As pointed out by Tom Conlon, energy efficiency advocates should not be viewing this in terms of WAP vs. LIHEAP. Legislatively, they are in different departments / different spending bills and, in that sense, not competing with each other. Programatically, they are two sides of the same coin - LIHEAP providing immediate assistance and WAP being a longer term solution. 

Federal rules allow up to 15% of LIHEAP funds to be used for weatherization, and over 40 states utilize LIHEAP funds in their Weatherization Programs. Nationally, LIHEAP Weatherization funds are 2-3 times that of DOE funding. 

NASCSP strongly supports both programs, and believes the real solution is to fund DOE WAP at substantial levels to enable a robust national program making a real difference in the energy efficiency of the housing stock in communities throughout the country. That would help reduce the need for low-income fuel assistance.

 

Comment by Tom Conlon on September 26, 2013 at 12:58pm

Thanks Jim,

it's good to begin framing this important question. Certainly no one should misinterpret this as a suggestion that efficiency advocates are trying to mount a raid of LIHEAP funds. As you point out, LIHEAP provides tangible benefits to many at a time of need and should remain a valuable tool in both the utility's and the social worker's tool box for years to come. The question is how can we help make both programs work better, to deliver more value to more people at the same cost (or if we can improve its cost effectiveness significantly, eventually even lower cost)? 

This is a good time to raise it. The utilities themselves are now advocating for a systems rethinking of what roles and responsibilities the grid should play. I agree, it's appropriate that improved LIHEAP/WAP coordination should be part of that discussion.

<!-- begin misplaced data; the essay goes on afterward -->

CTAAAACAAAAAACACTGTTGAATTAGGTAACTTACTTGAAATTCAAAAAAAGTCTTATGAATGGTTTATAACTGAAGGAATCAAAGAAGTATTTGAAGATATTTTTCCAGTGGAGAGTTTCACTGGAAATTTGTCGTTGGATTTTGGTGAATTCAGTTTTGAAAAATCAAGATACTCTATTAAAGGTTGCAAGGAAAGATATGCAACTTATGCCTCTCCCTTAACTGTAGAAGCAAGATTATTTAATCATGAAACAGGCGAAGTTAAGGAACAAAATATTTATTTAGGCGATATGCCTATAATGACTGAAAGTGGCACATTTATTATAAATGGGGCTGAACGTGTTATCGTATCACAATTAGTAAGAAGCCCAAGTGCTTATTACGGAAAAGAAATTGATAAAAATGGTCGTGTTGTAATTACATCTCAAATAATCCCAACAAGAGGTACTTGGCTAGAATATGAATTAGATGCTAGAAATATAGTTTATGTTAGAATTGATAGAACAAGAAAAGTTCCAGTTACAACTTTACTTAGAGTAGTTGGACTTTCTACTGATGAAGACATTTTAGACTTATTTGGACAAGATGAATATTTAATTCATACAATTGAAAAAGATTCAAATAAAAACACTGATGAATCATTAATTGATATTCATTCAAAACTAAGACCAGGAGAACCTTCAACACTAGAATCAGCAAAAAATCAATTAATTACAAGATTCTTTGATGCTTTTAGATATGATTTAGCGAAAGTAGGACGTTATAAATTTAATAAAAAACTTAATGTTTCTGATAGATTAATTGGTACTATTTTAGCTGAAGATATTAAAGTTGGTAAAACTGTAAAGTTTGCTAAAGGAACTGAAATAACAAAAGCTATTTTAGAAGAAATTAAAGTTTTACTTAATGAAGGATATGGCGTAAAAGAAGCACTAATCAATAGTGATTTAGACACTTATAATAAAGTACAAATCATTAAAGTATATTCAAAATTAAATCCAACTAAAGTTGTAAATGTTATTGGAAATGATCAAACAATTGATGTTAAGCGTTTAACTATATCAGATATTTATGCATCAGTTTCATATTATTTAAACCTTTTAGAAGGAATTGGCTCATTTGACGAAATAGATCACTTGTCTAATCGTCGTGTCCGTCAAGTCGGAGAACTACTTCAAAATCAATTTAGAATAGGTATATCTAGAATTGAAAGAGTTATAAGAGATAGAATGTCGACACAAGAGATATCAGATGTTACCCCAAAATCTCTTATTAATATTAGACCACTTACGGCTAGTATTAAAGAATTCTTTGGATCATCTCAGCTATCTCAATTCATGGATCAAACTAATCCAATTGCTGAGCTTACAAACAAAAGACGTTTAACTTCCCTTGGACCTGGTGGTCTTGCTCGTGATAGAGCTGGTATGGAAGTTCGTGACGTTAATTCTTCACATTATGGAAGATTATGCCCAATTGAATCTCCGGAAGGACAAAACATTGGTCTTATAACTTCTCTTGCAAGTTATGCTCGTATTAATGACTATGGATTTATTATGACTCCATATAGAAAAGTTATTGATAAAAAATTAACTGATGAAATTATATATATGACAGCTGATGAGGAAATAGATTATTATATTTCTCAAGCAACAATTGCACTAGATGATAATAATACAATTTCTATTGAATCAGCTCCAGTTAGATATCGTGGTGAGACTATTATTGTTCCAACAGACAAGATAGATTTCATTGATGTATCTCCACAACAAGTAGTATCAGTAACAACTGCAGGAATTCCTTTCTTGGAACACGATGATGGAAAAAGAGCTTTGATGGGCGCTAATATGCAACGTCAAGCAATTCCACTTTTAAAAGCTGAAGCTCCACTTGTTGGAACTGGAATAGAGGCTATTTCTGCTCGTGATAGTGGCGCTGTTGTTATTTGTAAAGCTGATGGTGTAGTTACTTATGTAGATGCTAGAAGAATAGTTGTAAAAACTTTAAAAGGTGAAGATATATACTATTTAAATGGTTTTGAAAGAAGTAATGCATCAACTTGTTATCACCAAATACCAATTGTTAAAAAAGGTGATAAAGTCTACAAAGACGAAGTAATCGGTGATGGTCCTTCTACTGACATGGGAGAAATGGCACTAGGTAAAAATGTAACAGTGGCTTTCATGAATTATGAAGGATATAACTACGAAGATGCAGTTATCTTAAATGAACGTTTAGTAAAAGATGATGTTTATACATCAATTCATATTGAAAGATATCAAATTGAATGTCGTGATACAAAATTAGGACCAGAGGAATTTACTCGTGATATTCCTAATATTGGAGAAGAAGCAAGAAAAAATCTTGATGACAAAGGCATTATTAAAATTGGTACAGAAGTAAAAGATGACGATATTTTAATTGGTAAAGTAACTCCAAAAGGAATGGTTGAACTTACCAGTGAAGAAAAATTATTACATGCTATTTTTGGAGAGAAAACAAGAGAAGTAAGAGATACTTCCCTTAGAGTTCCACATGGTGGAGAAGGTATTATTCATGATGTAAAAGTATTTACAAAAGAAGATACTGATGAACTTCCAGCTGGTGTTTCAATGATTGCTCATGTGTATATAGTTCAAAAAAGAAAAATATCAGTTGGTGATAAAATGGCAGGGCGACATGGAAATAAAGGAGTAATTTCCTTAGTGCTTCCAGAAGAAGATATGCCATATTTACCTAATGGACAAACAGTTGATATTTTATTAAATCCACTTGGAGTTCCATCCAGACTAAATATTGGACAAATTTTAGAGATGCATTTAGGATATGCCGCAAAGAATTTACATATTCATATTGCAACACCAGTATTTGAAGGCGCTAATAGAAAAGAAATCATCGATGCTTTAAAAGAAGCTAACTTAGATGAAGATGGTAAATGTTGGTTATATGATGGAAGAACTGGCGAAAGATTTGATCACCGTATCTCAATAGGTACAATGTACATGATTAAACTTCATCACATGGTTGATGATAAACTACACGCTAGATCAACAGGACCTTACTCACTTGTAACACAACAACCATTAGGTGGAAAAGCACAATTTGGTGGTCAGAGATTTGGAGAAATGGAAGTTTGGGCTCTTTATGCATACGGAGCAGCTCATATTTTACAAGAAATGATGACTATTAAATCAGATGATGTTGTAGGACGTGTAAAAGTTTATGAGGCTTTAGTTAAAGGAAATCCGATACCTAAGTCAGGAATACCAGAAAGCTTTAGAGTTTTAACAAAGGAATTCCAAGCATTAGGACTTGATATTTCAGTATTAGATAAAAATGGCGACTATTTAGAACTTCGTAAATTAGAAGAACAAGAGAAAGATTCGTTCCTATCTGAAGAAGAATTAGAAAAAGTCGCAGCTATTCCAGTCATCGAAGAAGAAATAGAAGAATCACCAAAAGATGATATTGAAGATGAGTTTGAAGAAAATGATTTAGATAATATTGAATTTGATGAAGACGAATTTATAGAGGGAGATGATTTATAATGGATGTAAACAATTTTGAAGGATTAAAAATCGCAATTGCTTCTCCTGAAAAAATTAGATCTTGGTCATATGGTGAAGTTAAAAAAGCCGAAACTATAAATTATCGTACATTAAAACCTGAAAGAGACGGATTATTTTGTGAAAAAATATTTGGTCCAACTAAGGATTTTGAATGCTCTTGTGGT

I know both LIHEAP and WAP are subject to periodic evaluation reports. It is time for DOE to sponsor a metastudy of these past reports to identify any obvious opportunities for coordination between the two programs.

If the most recent LIHEAP studies don't already address the following research questions, the next one should:

Is LIHEAP currently reaching those Americans most in need of its emergency assistance?

 - Ratepayers most at risk for suffering negative health impacts of energy shutoff?

 - Ratepayers inhabiting building units most at risk for reaching unsafe temperatures?

Are LIHEAP funds geographically distributed in proportion to where they are collected?

 - What is the LIHEAP collections/distributions (C/D) ratio for each state and MSA?

 - What is the LIHEAP C/D ratio for each fuel type?

 - What is the LIHEAP C/D ratio for each utility service area?

 - If there are any C/D outlier cases, is there a legitimate public policy rationale to justify them?

Are certain building units 'frequent flyers' in the LIHEAP program?

 - What percentage of these have participated in WAP in the last two years?

Similar questions should be asked of the WAP program.

With such data in front of us, it would be much easier to join with utilities, social justice advocates, politicians, and others to build support for at least more targeted coordination, or even a future merger, between LIHEAP and WAP.

Comment by Bob Blanchette on September 23, 2013 at 5:38pm

Agreed, LIHEAP does nothing to reduce use. Allowing people to not change lifestyle because the taxpayers are paying their utility bills is ridiculous. Set heat limit @ 70/cool @ 75 if you agree to take taxpayer money..